I won’t bore you with the long and freezing tale of my wandering hopelessly through half of Kyoto battling wolverines and asking terrified strangers if they knew of a shaky old lady who ran a low-budget minshuku. Suffice to say that, with Roald Amundsen-like tenacity, I fought through the polar bears and hypothermia to survive. Several hours later, submerged up to my neck in a hot bath and accompanied by several carbohydrate-replenishing cans of malt liquor, I had time to reflect upon my four new rules for running in Japan.
Japan Running Checklist
1. Before crossing any street, look wildly both left and right like a rabid squirrel. If you’re from a country where they drive on the right side of the road, you stand an excellent chance of being flattened by a truck full of tofu. You’ve basically spent your entire life practicing looking a certain direction before stepping off the curb, and in Japan, that’s the wrong direction. In my first six months here, I personally stepped in front of cars while looking the wrong way on two occasions. You simply can’t unlearn that habit overnight. Thank God nobody in this country drives a Dodge Ramcharger.
2. Carry at least $50 worth of yen. The chances someone mugging you while you’re out running are astronomically small compared to the odds of becoming lost, hungry, thirsty, or needing to take a taxi or train home. Money fixes a world of problems, so just safety-pin a 5,000 yen note to the inside of your shorts and be done with it.
3. Carry a copy of your passport or (if you live here) your foreign residence card. I’m pretty sure that legally, you have to carry the real thing at all times, but since you probably won’t be stopped by the cops while running (unless you’re carrying a TV), you might be able to get away with just a copy. Anyway it’s better than nothing, and you really ought to have something that identifies you after you become road pizza from that tofu truck.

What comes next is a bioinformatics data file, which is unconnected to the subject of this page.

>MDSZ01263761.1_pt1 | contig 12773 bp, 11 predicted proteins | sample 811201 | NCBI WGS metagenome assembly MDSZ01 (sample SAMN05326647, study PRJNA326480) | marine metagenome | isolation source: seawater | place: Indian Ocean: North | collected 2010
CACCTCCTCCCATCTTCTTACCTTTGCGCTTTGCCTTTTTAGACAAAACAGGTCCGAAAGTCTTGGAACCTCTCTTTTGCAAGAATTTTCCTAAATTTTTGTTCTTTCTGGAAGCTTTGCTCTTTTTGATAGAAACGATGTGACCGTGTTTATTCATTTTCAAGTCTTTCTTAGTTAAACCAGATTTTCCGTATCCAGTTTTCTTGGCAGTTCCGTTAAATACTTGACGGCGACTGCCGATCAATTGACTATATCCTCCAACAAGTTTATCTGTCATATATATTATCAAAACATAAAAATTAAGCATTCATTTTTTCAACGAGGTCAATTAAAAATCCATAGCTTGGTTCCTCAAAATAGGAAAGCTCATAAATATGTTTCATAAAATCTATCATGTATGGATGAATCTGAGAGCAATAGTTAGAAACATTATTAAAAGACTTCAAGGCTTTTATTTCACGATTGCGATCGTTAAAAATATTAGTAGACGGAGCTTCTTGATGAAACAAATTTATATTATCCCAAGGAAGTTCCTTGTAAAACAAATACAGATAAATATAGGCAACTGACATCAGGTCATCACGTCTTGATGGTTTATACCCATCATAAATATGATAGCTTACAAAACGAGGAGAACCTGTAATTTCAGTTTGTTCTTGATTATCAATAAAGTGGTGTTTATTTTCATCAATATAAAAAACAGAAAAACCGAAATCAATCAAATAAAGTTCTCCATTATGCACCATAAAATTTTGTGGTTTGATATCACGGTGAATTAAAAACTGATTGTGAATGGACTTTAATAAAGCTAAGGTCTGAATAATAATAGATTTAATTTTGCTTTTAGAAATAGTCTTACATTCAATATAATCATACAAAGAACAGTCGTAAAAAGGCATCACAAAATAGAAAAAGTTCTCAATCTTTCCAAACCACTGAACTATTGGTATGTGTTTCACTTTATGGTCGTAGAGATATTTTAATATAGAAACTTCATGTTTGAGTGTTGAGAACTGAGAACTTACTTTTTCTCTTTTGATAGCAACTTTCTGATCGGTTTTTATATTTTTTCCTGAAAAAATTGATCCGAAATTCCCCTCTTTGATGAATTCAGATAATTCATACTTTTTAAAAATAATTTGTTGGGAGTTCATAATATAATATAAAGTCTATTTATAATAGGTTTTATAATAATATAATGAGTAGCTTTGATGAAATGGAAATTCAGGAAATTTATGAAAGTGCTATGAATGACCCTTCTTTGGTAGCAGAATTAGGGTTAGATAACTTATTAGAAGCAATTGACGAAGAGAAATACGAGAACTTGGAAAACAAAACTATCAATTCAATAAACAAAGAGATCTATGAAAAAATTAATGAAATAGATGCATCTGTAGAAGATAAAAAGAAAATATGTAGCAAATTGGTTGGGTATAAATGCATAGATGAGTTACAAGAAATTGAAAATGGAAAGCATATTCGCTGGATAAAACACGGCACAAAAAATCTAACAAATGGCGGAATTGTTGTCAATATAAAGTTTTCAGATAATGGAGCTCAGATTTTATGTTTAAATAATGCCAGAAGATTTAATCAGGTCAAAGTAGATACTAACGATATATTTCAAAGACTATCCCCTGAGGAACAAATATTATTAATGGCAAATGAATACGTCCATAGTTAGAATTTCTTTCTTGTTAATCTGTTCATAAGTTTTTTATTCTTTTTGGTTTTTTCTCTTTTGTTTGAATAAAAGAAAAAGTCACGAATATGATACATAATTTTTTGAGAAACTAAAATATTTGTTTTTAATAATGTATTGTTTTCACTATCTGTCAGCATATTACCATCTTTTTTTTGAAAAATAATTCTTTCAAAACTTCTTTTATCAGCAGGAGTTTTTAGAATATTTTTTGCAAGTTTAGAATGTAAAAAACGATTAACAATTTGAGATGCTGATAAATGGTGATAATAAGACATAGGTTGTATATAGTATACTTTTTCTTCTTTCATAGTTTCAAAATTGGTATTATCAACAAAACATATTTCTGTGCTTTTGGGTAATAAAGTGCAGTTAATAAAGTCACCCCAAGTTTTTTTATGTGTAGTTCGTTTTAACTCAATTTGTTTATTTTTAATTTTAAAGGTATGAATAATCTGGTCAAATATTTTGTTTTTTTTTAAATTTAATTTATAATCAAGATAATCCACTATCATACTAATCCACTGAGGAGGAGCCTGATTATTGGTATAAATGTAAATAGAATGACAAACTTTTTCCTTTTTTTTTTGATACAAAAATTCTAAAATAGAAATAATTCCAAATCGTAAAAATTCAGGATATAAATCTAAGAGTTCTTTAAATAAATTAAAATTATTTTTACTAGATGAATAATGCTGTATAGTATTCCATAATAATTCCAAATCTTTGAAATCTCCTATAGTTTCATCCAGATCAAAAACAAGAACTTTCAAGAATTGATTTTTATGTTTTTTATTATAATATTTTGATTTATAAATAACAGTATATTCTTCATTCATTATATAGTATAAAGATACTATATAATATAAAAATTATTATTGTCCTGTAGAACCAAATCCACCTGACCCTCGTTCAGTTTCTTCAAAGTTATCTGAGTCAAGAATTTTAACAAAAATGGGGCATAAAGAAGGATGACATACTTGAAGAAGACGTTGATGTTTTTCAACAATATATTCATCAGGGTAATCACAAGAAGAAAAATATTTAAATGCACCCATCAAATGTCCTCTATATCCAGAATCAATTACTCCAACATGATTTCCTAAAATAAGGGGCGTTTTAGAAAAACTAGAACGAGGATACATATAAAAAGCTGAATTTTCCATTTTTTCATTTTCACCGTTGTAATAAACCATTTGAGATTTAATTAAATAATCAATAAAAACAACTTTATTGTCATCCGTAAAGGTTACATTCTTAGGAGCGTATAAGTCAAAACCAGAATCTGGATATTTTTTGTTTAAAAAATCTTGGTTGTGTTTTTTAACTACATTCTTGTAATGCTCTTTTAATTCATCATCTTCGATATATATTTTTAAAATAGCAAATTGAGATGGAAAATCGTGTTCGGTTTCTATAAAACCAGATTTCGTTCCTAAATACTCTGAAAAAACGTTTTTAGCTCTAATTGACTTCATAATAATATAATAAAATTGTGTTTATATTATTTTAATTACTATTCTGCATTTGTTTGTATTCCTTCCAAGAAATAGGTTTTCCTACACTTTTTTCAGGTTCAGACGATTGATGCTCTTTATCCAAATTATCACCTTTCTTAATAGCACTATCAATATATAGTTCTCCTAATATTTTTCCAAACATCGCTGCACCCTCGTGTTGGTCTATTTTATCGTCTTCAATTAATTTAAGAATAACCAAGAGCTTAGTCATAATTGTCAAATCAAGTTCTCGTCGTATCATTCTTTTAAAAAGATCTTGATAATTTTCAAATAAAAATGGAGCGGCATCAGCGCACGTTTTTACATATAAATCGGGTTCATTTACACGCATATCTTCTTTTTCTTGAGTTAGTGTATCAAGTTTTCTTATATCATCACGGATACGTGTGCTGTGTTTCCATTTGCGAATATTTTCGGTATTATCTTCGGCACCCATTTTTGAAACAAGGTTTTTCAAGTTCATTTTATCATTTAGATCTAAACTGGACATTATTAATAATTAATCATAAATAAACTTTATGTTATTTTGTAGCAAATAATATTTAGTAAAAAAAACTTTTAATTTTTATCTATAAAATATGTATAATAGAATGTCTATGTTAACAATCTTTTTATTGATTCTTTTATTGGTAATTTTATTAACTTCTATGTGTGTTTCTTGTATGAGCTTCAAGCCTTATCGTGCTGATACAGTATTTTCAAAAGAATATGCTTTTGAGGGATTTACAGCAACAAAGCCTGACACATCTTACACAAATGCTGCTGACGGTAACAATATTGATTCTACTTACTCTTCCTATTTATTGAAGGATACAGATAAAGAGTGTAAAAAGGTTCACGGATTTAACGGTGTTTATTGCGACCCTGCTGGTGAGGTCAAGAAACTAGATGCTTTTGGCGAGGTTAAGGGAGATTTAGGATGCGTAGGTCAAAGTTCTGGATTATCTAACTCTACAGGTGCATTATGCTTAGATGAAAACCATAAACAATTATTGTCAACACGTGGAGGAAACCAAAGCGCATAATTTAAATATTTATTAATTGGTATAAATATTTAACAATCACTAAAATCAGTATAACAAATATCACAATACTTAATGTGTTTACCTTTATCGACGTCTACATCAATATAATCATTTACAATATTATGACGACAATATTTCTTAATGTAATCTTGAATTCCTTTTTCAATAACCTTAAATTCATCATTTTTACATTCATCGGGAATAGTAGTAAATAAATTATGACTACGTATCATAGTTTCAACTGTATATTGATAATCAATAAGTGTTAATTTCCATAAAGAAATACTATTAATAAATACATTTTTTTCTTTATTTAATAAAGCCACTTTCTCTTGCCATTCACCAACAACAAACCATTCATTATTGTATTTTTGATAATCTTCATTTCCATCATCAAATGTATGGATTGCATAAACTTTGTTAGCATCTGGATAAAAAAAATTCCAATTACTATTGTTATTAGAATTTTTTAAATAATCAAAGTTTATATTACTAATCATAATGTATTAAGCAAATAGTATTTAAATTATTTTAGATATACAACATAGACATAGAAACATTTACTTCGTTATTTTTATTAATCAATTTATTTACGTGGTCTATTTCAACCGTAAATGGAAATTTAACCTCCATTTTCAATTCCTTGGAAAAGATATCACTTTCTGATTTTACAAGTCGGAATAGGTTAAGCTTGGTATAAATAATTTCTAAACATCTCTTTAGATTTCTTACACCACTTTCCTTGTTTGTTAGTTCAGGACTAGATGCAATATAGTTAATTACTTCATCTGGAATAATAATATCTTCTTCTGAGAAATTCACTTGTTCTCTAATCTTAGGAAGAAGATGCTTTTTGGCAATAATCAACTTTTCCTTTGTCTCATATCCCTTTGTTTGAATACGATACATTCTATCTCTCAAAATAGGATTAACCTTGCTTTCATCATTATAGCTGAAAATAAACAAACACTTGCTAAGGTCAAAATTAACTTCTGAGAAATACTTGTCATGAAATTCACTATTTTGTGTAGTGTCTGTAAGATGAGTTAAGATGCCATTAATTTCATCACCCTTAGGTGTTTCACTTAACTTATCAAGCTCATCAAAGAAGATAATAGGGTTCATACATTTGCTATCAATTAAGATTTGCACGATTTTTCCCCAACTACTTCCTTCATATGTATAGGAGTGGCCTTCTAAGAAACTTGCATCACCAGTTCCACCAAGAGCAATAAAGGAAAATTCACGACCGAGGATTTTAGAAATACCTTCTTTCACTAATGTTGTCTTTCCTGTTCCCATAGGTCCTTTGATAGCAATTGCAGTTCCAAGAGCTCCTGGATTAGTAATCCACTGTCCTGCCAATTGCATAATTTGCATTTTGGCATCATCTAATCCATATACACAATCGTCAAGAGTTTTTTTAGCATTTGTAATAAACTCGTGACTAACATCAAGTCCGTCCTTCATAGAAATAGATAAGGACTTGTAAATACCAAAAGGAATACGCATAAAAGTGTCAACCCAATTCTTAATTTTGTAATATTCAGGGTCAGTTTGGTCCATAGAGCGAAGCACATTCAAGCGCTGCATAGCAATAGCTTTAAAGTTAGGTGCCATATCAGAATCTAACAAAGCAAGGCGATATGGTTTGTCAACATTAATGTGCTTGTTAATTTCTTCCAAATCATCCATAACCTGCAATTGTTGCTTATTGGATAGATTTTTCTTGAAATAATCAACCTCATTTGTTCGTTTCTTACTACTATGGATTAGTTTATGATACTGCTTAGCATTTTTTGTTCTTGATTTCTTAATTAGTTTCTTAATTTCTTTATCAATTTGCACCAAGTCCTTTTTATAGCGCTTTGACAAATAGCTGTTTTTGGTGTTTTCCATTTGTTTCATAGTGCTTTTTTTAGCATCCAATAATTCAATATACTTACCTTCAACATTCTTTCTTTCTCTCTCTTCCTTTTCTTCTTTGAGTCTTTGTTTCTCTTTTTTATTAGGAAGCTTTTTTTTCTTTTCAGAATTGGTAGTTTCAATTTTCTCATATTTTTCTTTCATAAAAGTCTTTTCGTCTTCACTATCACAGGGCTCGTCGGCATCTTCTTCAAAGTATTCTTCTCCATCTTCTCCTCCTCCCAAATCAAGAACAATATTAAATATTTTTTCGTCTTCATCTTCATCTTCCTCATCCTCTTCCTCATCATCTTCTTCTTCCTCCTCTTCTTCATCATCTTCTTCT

4. Carry the name and address of wherever you’re staying. In fact, carry every bit of information about it you can—phone number, closest station, pictures, everything, written in both English and Japanese, if possible. I know this is kind of common sense, but apparently some of us are deficient in that respect.
Some people run with a smartphone, which is good too, assuming you don’t trip and land on the thing or drop it in a pond or something. Personally, I don’t like running with a phone, but I will concede that the GPS capability could help prevent freezing to death while sleeping in the children’s play park wrapped in newspapers. Either way, I don’t think you can go wrong with the above list. Overall, running in Japan is a good way to stay in shape, since it’s inexpensive, requires little equipment, and gives you something to do until the bars open. Just be prepared, and remember, Safety first. It’s a wilderness out there.